How to Add Quantifiable Data to Your Resume

How to Add Quantifiable Data to Your Resume

by Sara Bennett | September 10, 2019

0 Author-Sara, Blog, INFO AND RESOURCES FOR EMPLOYEES ON ASSIGNMENT, INFO AND RESOURCES FOR JOB SEEKERS

 

Want to have a better chance of getting interviews, ensure your resume makes it to the right person, and ultimately get hired faster without needing years of work experience or major achievements?

Providing quantifiable, objective data in your candidate profile (resume, cover letter and interview answers) will expedite your candidacy process and skyrocket the amount of professional opportunities that come your way!

Chalking your resume or interview answers up with soft skills and basic job experiences that rely on often-biased and over-exaggerated self-reporting can carry less value and stand out less amongst others in a crowded candidate pool. Assembling quantitative data, statistics and information within your resume can be incredibly valuable as it provides objective data to convey the value you can bring to a company in your hiring.

Job seekers, especially those early in their career, are often challenged by how to effectively communicate their value and readiness for a role. How do you highlight entry level or basic skills? How do you create professional value in volunteer or student roles? Being able to pull numbers and data from these experiences is crucial and creates significance.

When a hiring manager has quantifiable data about you, it makes their job a lot easier and helps you get hired faster! They can easily take that information to HR or the hiring decision manager and an objective profile of your candidacy while having confidence that your skills and interests do in fact create demonstrated value. This quantifiable data gives them the confidence in your skills to hire you!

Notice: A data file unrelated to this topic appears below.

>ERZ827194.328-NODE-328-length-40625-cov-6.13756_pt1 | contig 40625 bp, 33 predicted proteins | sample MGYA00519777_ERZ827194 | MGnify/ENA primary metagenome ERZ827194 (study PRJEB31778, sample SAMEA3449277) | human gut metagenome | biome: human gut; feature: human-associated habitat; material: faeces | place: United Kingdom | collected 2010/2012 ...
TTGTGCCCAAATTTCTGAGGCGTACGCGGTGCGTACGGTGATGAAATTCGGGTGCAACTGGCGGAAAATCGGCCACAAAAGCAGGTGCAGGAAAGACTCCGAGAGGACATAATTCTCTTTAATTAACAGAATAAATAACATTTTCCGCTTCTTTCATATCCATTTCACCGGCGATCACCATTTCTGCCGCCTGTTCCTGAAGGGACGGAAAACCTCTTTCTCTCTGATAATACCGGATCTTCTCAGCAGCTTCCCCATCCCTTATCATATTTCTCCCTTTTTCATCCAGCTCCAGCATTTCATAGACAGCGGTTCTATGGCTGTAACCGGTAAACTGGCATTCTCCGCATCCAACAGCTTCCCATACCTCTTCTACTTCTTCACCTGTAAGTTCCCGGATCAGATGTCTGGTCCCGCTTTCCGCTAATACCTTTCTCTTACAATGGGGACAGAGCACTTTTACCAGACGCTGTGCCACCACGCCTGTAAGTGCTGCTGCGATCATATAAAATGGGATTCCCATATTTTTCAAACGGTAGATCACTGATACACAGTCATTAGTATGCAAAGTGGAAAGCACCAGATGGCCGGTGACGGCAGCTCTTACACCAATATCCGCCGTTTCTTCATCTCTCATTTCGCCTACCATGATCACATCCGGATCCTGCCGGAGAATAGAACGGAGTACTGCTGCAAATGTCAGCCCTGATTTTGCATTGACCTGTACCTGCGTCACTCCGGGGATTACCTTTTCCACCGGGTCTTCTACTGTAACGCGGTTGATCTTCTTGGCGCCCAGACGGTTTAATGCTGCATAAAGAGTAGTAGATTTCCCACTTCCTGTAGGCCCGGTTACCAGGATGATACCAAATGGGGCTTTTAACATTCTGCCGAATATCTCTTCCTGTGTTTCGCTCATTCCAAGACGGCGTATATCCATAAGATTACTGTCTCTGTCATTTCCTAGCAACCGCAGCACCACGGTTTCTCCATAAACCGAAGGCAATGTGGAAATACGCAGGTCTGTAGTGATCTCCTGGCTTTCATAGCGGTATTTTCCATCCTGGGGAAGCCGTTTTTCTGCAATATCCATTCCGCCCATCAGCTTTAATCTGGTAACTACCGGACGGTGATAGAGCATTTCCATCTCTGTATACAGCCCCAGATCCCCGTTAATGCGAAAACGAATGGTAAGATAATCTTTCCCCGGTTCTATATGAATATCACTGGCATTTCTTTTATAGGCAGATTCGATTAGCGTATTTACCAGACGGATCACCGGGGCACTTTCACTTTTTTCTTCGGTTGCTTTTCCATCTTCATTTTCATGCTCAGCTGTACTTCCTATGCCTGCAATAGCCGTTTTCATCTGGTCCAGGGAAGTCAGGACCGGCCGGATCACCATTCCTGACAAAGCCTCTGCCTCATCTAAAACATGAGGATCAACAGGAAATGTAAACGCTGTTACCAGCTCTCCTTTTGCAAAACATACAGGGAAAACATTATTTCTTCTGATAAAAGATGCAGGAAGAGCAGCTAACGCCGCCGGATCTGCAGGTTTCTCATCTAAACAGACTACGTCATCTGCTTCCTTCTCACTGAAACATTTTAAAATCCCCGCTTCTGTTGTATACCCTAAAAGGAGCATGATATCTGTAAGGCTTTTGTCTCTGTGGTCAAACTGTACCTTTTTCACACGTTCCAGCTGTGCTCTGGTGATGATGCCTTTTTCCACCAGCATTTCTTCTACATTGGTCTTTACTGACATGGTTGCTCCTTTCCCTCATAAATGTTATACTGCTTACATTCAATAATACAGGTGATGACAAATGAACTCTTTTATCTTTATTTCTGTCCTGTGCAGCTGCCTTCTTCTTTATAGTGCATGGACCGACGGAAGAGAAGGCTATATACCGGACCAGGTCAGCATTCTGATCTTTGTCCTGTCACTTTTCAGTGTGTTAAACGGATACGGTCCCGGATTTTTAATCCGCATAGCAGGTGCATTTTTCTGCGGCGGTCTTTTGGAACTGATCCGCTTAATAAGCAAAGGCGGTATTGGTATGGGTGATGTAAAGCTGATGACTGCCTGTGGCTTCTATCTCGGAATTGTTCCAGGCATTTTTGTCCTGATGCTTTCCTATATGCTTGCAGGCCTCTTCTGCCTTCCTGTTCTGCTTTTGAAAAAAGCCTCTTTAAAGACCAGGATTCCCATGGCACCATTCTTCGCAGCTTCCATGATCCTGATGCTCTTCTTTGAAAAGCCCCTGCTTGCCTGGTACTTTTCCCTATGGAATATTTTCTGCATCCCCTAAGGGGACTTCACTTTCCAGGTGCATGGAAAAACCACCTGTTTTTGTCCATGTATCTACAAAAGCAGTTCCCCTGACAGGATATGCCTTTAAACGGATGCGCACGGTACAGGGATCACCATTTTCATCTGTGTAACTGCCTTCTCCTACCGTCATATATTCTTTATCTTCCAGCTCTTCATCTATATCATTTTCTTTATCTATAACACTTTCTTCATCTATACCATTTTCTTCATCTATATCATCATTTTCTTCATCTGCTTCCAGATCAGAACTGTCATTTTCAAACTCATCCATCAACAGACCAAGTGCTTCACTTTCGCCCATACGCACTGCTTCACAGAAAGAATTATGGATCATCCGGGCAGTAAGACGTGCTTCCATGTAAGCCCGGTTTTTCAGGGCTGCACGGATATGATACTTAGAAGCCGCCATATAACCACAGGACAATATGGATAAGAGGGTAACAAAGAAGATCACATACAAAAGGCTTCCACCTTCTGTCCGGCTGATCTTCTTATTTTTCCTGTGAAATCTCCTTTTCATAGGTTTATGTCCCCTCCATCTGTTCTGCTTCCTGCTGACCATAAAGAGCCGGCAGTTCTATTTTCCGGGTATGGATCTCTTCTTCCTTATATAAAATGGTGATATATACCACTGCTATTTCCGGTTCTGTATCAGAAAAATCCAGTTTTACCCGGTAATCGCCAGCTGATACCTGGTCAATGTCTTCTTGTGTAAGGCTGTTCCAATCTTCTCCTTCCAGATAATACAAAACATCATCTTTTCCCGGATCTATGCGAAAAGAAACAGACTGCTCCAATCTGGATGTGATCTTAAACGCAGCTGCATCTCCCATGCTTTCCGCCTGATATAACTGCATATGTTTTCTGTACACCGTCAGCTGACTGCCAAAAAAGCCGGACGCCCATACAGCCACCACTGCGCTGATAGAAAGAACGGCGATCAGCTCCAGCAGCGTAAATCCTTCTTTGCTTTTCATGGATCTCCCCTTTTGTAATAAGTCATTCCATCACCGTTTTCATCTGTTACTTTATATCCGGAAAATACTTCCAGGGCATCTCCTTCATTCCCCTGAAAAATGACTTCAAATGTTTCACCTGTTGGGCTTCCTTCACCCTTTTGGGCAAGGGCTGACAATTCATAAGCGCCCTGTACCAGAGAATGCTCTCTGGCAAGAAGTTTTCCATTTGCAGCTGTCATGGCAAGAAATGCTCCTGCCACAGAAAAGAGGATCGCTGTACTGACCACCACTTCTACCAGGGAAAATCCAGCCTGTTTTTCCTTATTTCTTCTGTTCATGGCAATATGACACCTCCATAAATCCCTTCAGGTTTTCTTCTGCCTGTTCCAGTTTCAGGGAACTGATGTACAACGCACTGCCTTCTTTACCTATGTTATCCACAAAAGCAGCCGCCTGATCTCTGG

Here are some of the most effective ways to pull numbers out of your experiences:

  • How many processes did you improve and how many hours of work or expended resources were eliminated?
  • How many projects or responsibilities did you oversee?
  • How many customers or clients did you serve?
  • Compare (using ratios and percentages) your previous performance to current
  • Compare performance to external sources (industry performance, competitors, etc.)
  • How many problems did you effectively troubleshoot and resolve?

Other areas to look for quantifiable data within:

  • Time to be promoted
  • Money, time or other resources saved
  • Productivity increases
  • Leadership (how many people you lead, initiatives you drove, etc)

 


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